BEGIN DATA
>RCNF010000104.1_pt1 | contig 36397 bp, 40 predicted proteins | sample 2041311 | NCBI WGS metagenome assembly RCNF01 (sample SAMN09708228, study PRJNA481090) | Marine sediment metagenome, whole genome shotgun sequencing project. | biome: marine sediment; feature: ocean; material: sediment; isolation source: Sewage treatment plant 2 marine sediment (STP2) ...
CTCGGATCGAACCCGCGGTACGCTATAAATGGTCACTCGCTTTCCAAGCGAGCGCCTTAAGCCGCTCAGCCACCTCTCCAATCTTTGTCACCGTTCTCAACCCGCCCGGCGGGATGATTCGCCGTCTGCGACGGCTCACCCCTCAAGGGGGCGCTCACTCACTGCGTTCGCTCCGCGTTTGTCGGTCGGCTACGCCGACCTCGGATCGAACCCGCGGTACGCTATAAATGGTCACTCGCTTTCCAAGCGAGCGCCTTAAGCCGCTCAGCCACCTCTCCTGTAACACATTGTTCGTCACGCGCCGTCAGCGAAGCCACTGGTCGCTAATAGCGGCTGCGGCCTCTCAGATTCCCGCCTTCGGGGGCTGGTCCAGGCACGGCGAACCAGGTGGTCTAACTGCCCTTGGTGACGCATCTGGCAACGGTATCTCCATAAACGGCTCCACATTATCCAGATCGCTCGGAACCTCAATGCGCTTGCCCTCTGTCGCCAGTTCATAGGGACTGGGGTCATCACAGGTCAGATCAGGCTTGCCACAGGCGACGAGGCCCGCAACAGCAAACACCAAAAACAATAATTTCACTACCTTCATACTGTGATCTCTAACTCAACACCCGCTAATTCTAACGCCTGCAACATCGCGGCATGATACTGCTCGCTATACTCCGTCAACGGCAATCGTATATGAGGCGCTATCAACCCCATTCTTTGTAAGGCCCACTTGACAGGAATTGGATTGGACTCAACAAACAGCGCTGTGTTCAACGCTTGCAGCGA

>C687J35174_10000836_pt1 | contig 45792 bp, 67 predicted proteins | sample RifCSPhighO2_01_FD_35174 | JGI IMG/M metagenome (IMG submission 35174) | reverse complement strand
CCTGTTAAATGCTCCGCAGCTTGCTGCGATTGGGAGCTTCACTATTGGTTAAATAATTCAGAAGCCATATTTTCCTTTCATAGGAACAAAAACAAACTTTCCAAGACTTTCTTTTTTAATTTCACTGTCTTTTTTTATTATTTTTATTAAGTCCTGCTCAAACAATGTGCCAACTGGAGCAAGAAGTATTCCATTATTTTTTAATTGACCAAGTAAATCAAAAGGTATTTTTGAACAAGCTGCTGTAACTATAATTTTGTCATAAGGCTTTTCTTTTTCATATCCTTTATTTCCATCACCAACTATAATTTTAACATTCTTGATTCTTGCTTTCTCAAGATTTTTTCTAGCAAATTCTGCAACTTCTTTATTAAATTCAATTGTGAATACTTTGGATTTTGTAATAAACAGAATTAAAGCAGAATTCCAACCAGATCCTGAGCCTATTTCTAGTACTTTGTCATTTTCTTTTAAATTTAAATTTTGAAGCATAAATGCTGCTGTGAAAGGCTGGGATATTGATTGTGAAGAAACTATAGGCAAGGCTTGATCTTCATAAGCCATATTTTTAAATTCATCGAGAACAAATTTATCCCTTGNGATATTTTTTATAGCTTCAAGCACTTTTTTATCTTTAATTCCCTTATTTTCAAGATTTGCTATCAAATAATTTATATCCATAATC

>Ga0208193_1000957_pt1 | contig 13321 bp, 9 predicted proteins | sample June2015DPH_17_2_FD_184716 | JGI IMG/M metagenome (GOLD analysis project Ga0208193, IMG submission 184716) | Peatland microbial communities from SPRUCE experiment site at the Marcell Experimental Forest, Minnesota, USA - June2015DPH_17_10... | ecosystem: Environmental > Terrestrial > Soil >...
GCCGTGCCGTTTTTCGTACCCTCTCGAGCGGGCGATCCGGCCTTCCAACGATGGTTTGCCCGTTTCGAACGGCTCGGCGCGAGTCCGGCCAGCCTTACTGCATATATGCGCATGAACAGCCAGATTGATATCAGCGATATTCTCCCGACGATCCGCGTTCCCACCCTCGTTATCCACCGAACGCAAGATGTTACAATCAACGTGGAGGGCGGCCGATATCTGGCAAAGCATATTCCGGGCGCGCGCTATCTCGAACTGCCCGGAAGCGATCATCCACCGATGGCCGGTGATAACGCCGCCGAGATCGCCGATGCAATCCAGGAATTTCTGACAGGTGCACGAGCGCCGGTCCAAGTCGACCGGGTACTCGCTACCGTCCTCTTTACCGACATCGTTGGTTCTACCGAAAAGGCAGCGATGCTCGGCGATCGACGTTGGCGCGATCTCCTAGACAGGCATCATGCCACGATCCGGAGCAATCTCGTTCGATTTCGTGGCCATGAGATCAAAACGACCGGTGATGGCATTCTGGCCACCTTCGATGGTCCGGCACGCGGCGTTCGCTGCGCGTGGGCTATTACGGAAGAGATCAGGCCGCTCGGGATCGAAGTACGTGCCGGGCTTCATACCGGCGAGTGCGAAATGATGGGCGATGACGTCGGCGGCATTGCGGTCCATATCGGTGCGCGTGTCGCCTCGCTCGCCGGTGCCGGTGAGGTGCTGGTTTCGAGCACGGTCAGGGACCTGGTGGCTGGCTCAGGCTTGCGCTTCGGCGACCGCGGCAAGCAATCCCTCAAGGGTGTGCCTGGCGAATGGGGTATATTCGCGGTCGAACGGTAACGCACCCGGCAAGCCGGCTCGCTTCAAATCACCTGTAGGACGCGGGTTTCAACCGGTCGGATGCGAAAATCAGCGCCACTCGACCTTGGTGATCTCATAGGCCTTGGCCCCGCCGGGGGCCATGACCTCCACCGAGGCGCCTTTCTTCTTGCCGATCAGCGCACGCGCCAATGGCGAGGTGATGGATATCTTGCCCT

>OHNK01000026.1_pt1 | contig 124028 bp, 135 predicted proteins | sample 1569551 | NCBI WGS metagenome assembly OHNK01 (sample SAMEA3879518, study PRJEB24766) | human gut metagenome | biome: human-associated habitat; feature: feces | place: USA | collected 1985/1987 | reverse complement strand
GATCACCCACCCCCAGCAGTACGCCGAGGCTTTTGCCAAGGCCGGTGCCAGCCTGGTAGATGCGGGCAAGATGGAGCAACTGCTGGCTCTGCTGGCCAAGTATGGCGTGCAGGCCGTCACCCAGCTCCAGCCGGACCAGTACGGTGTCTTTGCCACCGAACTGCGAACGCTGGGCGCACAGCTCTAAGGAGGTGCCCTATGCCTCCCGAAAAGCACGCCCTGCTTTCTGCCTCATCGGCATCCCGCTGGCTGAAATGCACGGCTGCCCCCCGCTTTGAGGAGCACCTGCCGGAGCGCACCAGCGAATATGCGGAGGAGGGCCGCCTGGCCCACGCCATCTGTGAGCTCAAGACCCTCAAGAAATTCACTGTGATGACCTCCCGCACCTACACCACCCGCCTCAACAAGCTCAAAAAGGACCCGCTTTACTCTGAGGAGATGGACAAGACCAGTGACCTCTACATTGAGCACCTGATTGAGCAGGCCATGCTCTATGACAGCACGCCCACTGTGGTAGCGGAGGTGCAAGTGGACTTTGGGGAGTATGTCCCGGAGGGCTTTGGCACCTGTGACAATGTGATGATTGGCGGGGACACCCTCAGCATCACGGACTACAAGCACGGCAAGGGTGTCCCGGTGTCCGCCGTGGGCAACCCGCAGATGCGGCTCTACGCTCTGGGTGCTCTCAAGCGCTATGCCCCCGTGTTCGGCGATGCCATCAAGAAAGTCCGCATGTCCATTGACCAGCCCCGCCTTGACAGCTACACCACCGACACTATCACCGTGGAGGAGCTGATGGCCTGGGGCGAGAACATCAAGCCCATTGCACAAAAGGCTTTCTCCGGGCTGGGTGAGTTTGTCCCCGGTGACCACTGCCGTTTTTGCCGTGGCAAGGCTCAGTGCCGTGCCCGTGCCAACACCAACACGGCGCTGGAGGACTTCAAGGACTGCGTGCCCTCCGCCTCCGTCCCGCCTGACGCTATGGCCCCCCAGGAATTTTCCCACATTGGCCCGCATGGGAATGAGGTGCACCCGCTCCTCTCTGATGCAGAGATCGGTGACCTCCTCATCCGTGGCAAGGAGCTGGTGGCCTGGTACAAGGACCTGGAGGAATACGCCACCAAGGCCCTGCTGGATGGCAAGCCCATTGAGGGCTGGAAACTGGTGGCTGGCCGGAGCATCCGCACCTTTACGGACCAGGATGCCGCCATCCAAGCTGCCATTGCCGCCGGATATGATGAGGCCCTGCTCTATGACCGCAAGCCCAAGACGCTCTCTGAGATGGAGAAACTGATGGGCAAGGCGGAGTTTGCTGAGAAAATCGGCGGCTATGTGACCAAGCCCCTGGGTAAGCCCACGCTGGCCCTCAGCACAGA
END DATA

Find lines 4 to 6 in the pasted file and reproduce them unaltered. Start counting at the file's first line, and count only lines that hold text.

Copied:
CCTGTTAAATGCTCCGCAGCTTGCTGCGATTGGGAGCTTCACTATTGGTTAAATAATTCAGAAGCCATATTTTCCTTTCATAGGAACAAAAACAAACTTTCCAAGACTTTCTTTTTTAATTTCACTGTCTTTTTTTATTATTTTTATTAAGTCCTGCTCAAACAATGTGCCAACTGGAGCAAGAAGTATTCCATTATTTTTTAATTGACCAAGTAAATCAAAAGGTATTTTTGAACAAGCTGCTGTAACTATAATTTTGTCATAAGGCTTTTCTTTTTCATATCCTTTATTTCCATCACCAACTATAATTTTAACATTCTTGATTCTTGCTTTCTCAAGATTTTTTCTAGCAAATTCTGCAACTTCTTTATTAAATTCAATTGTGAATACTTTGGATTTTGTAATAAACAGAATTAAAGCAGAATTCCAACCAGATCCTGAGCCTATTTCTAGTACTTTGTCATTTTCTTTTAAATTTAAATTTTGAAGCATAAATGCTGCTGTGAAAGGCTGGGATATTGATTGTGAAGAAACTATAGGCAAGGCTTGATCTTCATAAGCCATATTTTTAAATTCATCGAGAACAAATTTATCCCTTGNGATATTTTTTATAGCTTCAAGCACTTTTTTATCTTTAATTCCCTTATTTTCAAGATTTGCTATCAAATAATTTATATCCATAATC

>Ga0208193_1000957_pt1 | contig 13321 bp, 9 predicted proteins | sample June2015DPH_17_2_FD_184716 | JGI IMG/M metagenome (GOLD analysis project Ga0208193, IMG submission 184716) | Peatland microbial communities from SPRUCE experiment site at the Marcell Experimental Forest, Minnesota, USA - June2015DPH_17_10... | ecosystem: Environmental > Terrestrial > Soil >...
GCCGTGCCGTTTTTCGTACCCTCTCGAGCGGGCGATCCGGCCTTCCAACGATGGTTTGCCCGTTTCGAACGGCTCGGCGCGAGTCCGGCCAGCCTTACTGCATATATGCGCATGAACAGCCAGATTGATATCAGCGATATTCTCCCGACGATCCGCGTTCCCACCCTCGTTATCCACCGAACGCAAGATGTTACAATCAACGTGGAGGGCGGCCGATATCTGGCAAAGCATATTCCGGGCGCGCGCTATCTCGAACTGCCCGGAAGCGATCATCCACCGATGGCCGGTGATAACGCCGCCGAGATCGCCGATGCAATCCAGGAATTTCTGACAGGTGCACGAGCGCCGGTCCAAGTCGACCGGGTACTCGCTACCGTCCTCTTTACCGACATCGTTGGTTCTACCGAAAAGGCAGCGATGCTCGGCGATCGACGTTGGCGCGATCTCCTAGACAGGCATCATGCCACGATCCGGAGCAATCTCGTTCGATTTCGTGGCCATGAGATCAAAACGACCGGTGATGGCATTCTGGCCACCTTCGATGGTCCGGCACGCGGCGTTCGCTGCGCGTGGGCTATTACGGAAGAGATCAGGCCGCTCGGGATCGAAGTACGTGCCGGGCTTCATACCGGCGAGTGCGAAATGATGGGCGATGACGTCGGCGGCATTGCGGTCCATATCGGTGCGCGTGTCGCCTCGCTCGCCGGTGCCGGTGAGGTGCTGGTTTCGAGCACGGTCAGGGACCTGGTGGCTGGCTCAGGCTTGCGCTTCGGCGACCGCGGCAAGCAATCCCTCAAGGGTGTGCCTGGCGAATGGGGTATATTCGCGGTCGAACGGTAACGCACCCGGCAAGCCGGCTCGCTTCAAATCACCTGTAGGACGCGGGTTTCAACCGGTCGGATGCGAAAATCAGCGCCACTCGACCTTGGTGATCTCATAGGCCTTGGCCCCGCCGGGGGCCATGACCTCCACCGAGGCGCCTTTCTTCTTGCCGATCAGCGCACGCGCCAATGGCGAGGTGATGGATATCTTGCCCT